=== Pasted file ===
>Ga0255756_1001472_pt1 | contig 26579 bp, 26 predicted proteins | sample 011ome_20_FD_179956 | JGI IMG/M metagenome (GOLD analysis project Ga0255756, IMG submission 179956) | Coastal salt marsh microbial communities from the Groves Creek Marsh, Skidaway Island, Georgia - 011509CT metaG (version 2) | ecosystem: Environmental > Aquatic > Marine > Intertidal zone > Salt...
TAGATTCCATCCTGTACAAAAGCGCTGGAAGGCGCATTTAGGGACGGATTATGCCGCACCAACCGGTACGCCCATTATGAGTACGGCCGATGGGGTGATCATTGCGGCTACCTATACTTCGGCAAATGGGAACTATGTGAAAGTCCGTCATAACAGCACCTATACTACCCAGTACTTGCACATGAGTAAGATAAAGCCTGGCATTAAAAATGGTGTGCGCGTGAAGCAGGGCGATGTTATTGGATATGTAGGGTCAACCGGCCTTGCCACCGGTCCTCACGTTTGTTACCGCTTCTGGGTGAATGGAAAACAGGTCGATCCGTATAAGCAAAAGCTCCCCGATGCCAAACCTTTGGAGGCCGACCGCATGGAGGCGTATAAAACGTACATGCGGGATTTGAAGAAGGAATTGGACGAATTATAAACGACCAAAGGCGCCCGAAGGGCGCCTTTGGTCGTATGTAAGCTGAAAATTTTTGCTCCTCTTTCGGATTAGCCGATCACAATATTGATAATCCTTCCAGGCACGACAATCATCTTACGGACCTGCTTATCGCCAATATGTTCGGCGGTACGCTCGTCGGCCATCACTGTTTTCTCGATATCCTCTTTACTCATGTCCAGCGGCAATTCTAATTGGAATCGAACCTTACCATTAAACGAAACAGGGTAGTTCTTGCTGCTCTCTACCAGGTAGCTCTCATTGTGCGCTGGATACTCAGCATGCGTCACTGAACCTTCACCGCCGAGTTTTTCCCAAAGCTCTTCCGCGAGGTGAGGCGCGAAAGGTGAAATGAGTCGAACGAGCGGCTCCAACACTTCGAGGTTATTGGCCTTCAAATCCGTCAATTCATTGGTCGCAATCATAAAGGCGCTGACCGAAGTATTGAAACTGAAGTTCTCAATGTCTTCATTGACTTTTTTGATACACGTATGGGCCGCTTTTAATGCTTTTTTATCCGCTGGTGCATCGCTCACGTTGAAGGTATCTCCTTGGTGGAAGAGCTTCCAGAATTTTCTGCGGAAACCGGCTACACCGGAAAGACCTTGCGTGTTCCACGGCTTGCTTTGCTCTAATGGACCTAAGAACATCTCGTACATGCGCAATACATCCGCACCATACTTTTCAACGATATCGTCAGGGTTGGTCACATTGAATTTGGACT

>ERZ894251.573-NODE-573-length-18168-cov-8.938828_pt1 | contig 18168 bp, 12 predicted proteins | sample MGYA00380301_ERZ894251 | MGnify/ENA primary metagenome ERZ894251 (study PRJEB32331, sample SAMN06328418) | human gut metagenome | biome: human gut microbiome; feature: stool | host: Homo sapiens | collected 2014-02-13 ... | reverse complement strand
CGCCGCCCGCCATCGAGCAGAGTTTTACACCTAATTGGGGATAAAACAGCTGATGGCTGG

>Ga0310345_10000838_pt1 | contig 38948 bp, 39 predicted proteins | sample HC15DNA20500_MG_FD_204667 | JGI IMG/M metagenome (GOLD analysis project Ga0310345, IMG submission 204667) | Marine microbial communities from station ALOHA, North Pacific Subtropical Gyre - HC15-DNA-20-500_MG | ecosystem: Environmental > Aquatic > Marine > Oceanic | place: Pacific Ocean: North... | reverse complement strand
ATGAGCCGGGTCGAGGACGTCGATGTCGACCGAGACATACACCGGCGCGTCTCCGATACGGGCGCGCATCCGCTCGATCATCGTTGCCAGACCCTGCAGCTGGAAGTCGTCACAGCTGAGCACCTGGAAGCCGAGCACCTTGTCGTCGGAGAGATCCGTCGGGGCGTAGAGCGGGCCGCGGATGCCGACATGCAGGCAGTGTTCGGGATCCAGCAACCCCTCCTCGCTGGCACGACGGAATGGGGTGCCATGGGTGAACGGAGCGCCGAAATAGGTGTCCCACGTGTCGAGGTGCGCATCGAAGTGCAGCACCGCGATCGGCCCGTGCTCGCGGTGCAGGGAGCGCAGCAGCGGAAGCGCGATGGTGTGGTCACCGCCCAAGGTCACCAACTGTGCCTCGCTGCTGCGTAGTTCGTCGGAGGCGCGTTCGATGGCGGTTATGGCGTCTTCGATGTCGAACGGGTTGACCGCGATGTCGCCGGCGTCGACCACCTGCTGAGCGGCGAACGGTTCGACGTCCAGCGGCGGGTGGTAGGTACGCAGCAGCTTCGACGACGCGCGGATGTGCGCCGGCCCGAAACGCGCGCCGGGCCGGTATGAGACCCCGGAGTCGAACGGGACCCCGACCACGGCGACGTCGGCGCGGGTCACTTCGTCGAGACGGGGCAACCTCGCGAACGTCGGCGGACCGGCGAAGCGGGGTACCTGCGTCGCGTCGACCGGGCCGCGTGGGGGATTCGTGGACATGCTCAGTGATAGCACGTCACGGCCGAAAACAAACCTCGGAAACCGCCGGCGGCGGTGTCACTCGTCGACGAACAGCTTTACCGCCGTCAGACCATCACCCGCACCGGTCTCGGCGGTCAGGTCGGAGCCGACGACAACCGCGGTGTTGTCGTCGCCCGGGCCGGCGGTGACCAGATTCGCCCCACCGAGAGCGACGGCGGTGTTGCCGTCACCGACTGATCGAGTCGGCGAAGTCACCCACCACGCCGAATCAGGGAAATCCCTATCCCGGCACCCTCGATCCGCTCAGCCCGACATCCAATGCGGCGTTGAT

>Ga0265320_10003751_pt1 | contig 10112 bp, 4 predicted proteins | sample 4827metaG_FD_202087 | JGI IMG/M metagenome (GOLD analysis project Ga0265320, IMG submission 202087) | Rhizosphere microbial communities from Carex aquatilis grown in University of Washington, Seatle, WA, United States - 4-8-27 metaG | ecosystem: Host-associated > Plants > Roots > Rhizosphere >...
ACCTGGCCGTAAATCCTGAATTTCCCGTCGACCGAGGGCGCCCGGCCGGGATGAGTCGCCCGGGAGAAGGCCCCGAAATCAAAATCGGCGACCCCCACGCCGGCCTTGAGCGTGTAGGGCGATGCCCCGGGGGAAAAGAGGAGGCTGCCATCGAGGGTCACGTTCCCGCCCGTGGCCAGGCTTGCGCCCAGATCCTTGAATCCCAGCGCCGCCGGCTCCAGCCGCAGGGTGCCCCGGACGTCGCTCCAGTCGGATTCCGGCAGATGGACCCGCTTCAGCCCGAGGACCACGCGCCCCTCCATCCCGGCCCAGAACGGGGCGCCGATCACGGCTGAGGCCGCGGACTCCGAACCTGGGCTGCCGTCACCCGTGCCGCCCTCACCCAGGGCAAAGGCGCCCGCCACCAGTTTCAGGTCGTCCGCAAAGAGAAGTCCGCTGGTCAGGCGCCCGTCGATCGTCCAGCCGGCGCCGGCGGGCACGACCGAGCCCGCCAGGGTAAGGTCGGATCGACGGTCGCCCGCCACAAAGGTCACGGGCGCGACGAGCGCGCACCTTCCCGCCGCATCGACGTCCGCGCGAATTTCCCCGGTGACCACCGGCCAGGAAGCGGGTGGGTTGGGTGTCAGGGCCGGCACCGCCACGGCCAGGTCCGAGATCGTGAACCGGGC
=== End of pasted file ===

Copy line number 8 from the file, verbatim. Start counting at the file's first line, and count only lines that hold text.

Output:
ACCTGGCCGTAAATCCTGAATTTCCCGTCGACCGAGGGCGCCCGGCCGGGATGAGTCGCCCGGGAGAAGGCCCCGAAATCAAAATCGGCGACCCCCACGCCGGCCTTGAGCGTGTAGGGCGATGCCCCGGGGGAAAAGAGGAGGCTGCCATCGAGGGTCACGTTCCCGCCCGTGGCCAGGCTTGCGCCCAGATCCTTGAATCCCAGCGCCGCCGGCTCCAGCCGCAGGGTGCCCCGGACGTCGCTCCAGTCGGATTCCGGCAGATGGACCCGCTTCAGCCCGAGGACCACGCGCCCCTCCATCCCGGCCCAGAACGGGGCGCCGATCACGGCTGAGGCCGCGGACTCCGAACCTGGGCTGCCGTCACCCGTGCCGCCCTCACCCAGGGCAAAGGCGCCCGCCACCAGTTTCAGGTCGTCCGCAAAGAGAAGTCCGCTGGTCAGGCGCCCGTCGATCGTCCAGCCGGCGCCGGCGGGCACGACCGAGCCCGCCAGGGTAAGGTCGGATCGACGGTCGCCCGCCACAAAGGTCACGGGCGCGACGAGCGCGCACCTTCCCGCCGCATCGACGTCCGCGCGAATTTCCCCGGTGACCACCGGCCAGGAAGCGGGTGGGTTGGGTGTCAGGGCCGGCACCGCCACGGCCAGGTCCGAGATCGTGAACCGGGC